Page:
Is The UK Really Looking To Spy On All Browsing Habits, Emails And Phone Calls?

from the seems-a-bit-extreme dept

There’s not much in the way of detail, and our UK readers have pointed out in the past that The Times Online is hardly the most reputable of newspapers in the UK, but it’s reporting that the UK government is considering spending £12 billion on a system to spy on the internet browsing histories, emails and phone calls of everyone in the UK. That seems almost too ridiculous to be true, so consider us to be skeptical that this is actually what’s happening — but we’ll mention it here with the link back to the source to see if some of our readers can fill us in on the details (or lack of details, as the case may be).

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Comments on “Is The UK Really Looking To Spy On All Browsing Habits, Emails And Phone Calls?”

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Francis Burdett says:

“The Times Online is hardly the most reputable of newspapers in the UK”

So you are calling out The Times for not being “reputable”?

One can assuredly have issues with its editorial decisions (and since this is a British paper those decisions openly extend into reportage ) but I cannot imagine that anyone would call The Times a “disreputable” paper.

(as one _might_ in discussion of the Sun, Mirror, or Daily Mail)

I would guess then that only the Guardian, the Independent or the BBC hold standards high enough for Techdirt.

Joseph Young says:

Re: Re: Yes!

The basis of the story is certainly correct. If you want more details and links to other publications that might meet with more approval from the Techdirt readers, you can look at the Intercept Modernisation page on The Open Rights Group’s wiki.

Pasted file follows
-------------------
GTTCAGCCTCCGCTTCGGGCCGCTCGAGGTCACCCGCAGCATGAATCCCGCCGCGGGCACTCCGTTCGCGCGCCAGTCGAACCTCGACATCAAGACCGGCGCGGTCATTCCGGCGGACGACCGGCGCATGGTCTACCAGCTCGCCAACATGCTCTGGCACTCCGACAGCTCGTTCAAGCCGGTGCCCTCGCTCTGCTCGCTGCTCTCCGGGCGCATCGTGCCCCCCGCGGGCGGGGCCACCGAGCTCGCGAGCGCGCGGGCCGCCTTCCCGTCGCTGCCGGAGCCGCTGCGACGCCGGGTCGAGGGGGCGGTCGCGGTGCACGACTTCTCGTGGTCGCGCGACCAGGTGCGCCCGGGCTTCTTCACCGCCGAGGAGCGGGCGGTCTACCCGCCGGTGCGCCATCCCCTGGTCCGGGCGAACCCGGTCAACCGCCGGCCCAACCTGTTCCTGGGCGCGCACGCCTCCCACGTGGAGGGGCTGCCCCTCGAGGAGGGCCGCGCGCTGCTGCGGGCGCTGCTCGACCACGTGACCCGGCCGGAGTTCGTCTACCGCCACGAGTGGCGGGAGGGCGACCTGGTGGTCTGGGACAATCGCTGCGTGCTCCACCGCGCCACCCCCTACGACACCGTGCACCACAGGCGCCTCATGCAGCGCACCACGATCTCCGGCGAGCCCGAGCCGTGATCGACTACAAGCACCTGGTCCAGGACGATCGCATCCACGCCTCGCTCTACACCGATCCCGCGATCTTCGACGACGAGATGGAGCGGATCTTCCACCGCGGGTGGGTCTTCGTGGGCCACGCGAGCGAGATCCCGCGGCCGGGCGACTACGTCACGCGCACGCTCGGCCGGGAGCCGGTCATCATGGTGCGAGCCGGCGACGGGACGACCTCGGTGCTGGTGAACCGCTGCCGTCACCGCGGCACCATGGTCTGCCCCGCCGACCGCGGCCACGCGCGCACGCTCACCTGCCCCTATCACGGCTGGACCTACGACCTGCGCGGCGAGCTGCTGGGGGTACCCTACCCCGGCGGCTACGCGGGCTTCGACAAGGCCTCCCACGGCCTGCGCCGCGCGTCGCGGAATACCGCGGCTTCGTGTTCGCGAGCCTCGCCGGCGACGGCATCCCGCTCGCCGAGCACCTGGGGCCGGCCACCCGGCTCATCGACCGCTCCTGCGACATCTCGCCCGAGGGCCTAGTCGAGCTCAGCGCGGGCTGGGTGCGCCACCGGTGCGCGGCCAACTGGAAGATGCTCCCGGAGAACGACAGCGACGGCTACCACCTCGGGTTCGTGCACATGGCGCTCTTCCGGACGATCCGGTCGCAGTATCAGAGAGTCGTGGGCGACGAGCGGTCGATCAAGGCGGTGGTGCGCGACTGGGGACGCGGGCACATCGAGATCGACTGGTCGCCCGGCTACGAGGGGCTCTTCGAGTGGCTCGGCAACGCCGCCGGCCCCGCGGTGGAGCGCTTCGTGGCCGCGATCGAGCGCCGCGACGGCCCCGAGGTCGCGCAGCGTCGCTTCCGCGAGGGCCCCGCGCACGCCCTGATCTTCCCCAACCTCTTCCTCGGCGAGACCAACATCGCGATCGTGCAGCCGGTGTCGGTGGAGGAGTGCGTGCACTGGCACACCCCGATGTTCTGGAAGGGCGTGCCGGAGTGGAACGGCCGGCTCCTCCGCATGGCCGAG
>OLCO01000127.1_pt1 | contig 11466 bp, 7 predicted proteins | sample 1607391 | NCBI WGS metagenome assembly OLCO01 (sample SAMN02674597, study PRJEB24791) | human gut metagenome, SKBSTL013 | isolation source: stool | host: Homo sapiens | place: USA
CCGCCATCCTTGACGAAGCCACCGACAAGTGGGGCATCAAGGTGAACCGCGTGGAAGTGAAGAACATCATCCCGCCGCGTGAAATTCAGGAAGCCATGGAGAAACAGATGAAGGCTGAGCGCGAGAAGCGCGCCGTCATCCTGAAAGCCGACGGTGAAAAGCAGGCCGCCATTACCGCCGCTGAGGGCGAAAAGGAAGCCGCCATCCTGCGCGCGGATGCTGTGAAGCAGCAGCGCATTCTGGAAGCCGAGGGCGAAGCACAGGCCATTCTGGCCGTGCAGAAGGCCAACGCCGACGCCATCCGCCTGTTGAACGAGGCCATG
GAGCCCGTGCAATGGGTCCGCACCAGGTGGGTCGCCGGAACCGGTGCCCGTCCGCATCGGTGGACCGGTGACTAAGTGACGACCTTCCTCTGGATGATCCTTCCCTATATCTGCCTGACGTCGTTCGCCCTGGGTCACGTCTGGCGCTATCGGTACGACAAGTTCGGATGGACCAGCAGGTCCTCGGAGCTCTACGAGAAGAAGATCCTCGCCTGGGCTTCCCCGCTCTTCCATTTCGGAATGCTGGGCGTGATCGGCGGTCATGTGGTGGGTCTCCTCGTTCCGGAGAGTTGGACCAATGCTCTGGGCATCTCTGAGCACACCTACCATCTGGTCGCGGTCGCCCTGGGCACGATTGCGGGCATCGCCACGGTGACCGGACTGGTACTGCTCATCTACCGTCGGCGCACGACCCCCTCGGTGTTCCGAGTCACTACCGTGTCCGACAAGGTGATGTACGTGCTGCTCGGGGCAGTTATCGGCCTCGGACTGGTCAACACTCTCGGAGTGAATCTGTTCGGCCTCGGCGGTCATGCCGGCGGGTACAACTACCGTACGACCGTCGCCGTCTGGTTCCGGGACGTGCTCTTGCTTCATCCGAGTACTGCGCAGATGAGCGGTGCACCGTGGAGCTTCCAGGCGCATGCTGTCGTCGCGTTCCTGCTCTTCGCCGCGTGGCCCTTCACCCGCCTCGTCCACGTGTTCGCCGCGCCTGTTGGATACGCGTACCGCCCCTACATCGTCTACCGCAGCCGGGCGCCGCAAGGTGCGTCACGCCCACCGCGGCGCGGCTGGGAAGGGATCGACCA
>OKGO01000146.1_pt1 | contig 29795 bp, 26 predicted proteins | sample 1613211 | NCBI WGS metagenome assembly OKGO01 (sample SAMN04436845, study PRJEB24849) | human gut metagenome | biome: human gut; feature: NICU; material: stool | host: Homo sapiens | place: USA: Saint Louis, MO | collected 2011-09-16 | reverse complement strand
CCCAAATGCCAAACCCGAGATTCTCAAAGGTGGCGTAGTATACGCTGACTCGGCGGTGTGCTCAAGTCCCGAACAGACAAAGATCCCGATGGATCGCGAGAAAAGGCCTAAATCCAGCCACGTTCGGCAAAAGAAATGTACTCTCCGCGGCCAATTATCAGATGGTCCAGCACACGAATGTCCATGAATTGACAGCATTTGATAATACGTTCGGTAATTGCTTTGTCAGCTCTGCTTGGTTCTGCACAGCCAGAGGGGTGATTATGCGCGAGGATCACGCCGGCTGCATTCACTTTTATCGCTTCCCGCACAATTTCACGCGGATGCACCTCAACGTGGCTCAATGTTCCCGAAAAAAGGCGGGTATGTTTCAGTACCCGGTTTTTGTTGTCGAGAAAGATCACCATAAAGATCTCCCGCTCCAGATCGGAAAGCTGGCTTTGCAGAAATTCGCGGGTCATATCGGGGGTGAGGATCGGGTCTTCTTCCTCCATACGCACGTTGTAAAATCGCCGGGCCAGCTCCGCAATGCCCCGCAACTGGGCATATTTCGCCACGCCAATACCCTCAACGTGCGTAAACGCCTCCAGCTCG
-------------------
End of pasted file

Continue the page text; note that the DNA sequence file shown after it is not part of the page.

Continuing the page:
The Times’ article is new in giving a much higher total financial cost and the names of two network providers. The figure of £12 billion may not be correct and is an order of magnitude higher than previous figures I’ve seen. However, given the spiralling costs of the National ID Card and Database, it may not be as far out as it currently appears. Also, it’s not clear how many years of costs this represents.

If you were to just guess at one fixed-line and one network provider, you’d go with BT and Vodafone. It would be logical to start with the largest providers that are not owned by foreign companies.

Picking up on Mike Allen’s comment about email signatures, it should be remembered that it’s not the content that is to be stored. It will be one complete, centralised database of web hosts accessed, who has emailed whom, who has telephoned whom, over the past two years. So, slightly different to the TOM-Skype database. That also records content, but doesn’t include every communication.

Sean (user link) says:

£12b - like, half the defence budget!

According to the Ministry of Defence, the budget for 2007/2008 is £32b, going up to £36b for 2010/2011.

According to FAS, the GCHQ annual budget is estimated to be about £400m.

And GCHQ is looking for £12b? From where? Are they gonna sell the Queen to raise the money?

And as for what GCHQ might do with that info – they’ve already proven incapable of actioning live intercepts from known terrorists who were in the act of placing the car bomb that killed so many people in Omagh (look up BBC for GCHQ & Omagh).

Funny? I nearly cried.

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